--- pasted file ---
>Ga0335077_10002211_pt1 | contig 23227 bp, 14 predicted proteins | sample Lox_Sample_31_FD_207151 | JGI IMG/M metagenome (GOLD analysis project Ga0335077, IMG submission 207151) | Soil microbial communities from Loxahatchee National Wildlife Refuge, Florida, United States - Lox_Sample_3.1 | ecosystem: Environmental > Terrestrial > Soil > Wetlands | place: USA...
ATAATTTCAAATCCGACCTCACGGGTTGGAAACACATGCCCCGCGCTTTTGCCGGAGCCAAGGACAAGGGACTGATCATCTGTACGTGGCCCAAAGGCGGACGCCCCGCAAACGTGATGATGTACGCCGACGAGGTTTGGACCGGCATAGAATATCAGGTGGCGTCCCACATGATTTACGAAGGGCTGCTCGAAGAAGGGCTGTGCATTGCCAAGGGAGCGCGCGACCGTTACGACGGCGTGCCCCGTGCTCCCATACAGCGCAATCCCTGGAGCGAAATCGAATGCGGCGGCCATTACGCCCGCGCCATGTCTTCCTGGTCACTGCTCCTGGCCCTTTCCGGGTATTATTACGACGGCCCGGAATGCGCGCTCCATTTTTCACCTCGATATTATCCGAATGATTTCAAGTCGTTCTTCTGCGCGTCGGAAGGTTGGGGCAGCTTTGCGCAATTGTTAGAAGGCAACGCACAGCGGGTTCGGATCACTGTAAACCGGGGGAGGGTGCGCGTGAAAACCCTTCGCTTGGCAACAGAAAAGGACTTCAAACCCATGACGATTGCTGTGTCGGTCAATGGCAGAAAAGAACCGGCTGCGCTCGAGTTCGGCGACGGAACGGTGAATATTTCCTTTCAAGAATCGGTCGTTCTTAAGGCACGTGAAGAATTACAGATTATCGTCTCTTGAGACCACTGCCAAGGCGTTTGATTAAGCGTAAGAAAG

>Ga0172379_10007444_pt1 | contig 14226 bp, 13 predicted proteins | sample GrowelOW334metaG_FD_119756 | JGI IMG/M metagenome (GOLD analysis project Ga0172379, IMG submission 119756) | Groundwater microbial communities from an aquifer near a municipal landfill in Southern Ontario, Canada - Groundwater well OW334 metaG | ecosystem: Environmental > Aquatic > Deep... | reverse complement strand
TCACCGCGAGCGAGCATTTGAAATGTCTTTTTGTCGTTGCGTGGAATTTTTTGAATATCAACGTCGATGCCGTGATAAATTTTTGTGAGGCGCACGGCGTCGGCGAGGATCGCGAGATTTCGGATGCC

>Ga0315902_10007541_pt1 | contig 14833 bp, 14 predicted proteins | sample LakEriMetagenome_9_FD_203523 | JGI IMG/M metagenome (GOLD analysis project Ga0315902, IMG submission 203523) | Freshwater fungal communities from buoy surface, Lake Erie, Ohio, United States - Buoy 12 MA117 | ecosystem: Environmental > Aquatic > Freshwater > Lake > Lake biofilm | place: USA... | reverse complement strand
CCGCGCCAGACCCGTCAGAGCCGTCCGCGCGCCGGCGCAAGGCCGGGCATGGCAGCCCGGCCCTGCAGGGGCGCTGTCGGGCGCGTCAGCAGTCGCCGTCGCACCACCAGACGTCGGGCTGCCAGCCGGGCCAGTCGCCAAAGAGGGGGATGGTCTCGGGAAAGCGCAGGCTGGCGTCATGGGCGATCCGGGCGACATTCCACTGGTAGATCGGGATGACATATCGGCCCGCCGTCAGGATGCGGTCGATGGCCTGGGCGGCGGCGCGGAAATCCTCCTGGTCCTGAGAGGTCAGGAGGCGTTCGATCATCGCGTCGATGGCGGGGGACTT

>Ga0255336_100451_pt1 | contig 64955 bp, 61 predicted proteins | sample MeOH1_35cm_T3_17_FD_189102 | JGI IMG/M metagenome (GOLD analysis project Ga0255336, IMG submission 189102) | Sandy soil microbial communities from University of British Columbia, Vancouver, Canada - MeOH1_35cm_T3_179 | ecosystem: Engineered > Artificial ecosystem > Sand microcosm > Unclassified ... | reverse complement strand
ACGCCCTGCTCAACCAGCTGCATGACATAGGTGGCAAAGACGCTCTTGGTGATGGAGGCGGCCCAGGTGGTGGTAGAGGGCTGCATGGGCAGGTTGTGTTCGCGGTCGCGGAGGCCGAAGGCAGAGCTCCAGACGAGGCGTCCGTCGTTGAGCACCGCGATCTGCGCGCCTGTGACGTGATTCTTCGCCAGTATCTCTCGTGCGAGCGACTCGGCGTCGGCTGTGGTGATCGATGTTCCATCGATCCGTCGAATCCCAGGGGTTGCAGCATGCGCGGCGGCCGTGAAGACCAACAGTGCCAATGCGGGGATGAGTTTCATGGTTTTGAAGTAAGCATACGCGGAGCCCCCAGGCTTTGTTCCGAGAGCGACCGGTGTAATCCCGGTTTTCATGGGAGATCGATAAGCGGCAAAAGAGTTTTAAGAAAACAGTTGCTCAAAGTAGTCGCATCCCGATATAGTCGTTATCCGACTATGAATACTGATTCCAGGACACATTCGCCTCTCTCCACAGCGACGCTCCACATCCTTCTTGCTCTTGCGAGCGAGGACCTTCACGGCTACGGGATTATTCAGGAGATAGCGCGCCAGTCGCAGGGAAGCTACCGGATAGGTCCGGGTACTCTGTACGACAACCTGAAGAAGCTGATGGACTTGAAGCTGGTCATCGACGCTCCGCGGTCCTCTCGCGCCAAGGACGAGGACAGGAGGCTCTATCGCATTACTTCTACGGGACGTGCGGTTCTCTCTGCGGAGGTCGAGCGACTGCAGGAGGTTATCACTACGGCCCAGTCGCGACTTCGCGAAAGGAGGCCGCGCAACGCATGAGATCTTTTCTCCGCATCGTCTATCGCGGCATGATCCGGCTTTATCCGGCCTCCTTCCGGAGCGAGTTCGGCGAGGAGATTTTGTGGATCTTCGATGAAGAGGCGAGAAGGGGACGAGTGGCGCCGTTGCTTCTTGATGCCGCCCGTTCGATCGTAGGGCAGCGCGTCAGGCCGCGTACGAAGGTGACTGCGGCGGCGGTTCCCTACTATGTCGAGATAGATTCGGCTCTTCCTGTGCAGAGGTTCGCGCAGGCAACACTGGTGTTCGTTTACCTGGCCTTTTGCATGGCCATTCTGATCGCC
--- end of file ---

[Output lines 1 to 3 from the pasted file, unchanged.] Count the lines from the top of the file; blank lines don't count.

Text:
>Ga0335077_10002211_pt1 | contig 23227 bp, 14 predicted proteins | sample Lox_Sample_31_FD_207151 | JGI IMG/M metagenome (GOLD analysis project Ga0335077, IMG submission 207151) | Soil microbial communities from Loxahatchee National Wildlife Refuge, Florida, United States - Lox_Sample_3.1 | ecosystem: Environmental > Terrestrial > Soil > Wetlands | place: USA...
ATAATTTCAAATCCGACCTCACGGGTTGGAAACACATGCCCCGCGCTTTTGCCGGAGCCAAGGACAAGGGACTGATCATCTGTACGTGGCCCAAAGGCGGACGCCCCGCAAACGTGATGATGTACGCCGACGAGGTTTGGACCGGCATAGAATATCAGGTGGCGTCCCACATGATTTACGAAGGGCTGCTCGAAGAAGGGCTGTGCATTGCCAAGGGAGCGCGCGACCGTTACGACGGCGTGCCCCGTGCTCCCATACAGCGCAATCCCTGGAGCGAAATCGAATGCGGCGGCCATTACGCCCGCGCCATGTCTTCCTGGTCACTGCTCCTGGCCCTTTCCGGGTATTATTACGACGGCCCGGAATGCGCGCTCCATTTTTCACCTCGATATTATCCGAATGATTTCAAGTCGTTCTTCTGCGCGTCGGAAGGTTGGGGCAGCTTTGCGCAATTGTTAGAAGGCAACGCACAGCGGGTTCGGATCACTGTAAACCGGGGGAGGGTGCGCGTGAAAACCCTTCGCTTGGCAACAGAAAAGGACTTCAAACCCATGACGATTGCTGTGTCGGTCAATGGCAGAAAAGAACCGGCTGCGCTCGAGTTCGGCGACGGAACGGTGAATATTTCCTTTCAAGAATCGGTCGTTCTTAAGGCACGTGAAGAATTACAGATTATCGTCTCTTGAGACCACTGCCAAGGCGTTTGATTAAGCGTAAGAAAG

>Ga0172379_10007444_pt1 | contig 14226 bp, 13 predicted proteins | sample GrowelOW334metaG_FD_119756 | JGI IMG/M metagenome (GOLD analysis project Ga0172379, IMG submission 119756) | Groundwater microbial communities from an aquifer near a municipal landfill in Southern Ontario, Canada - Groundwater well OW334 metaG | ecosystem: Environmental > Aquatic > Deep... | reverse complement strand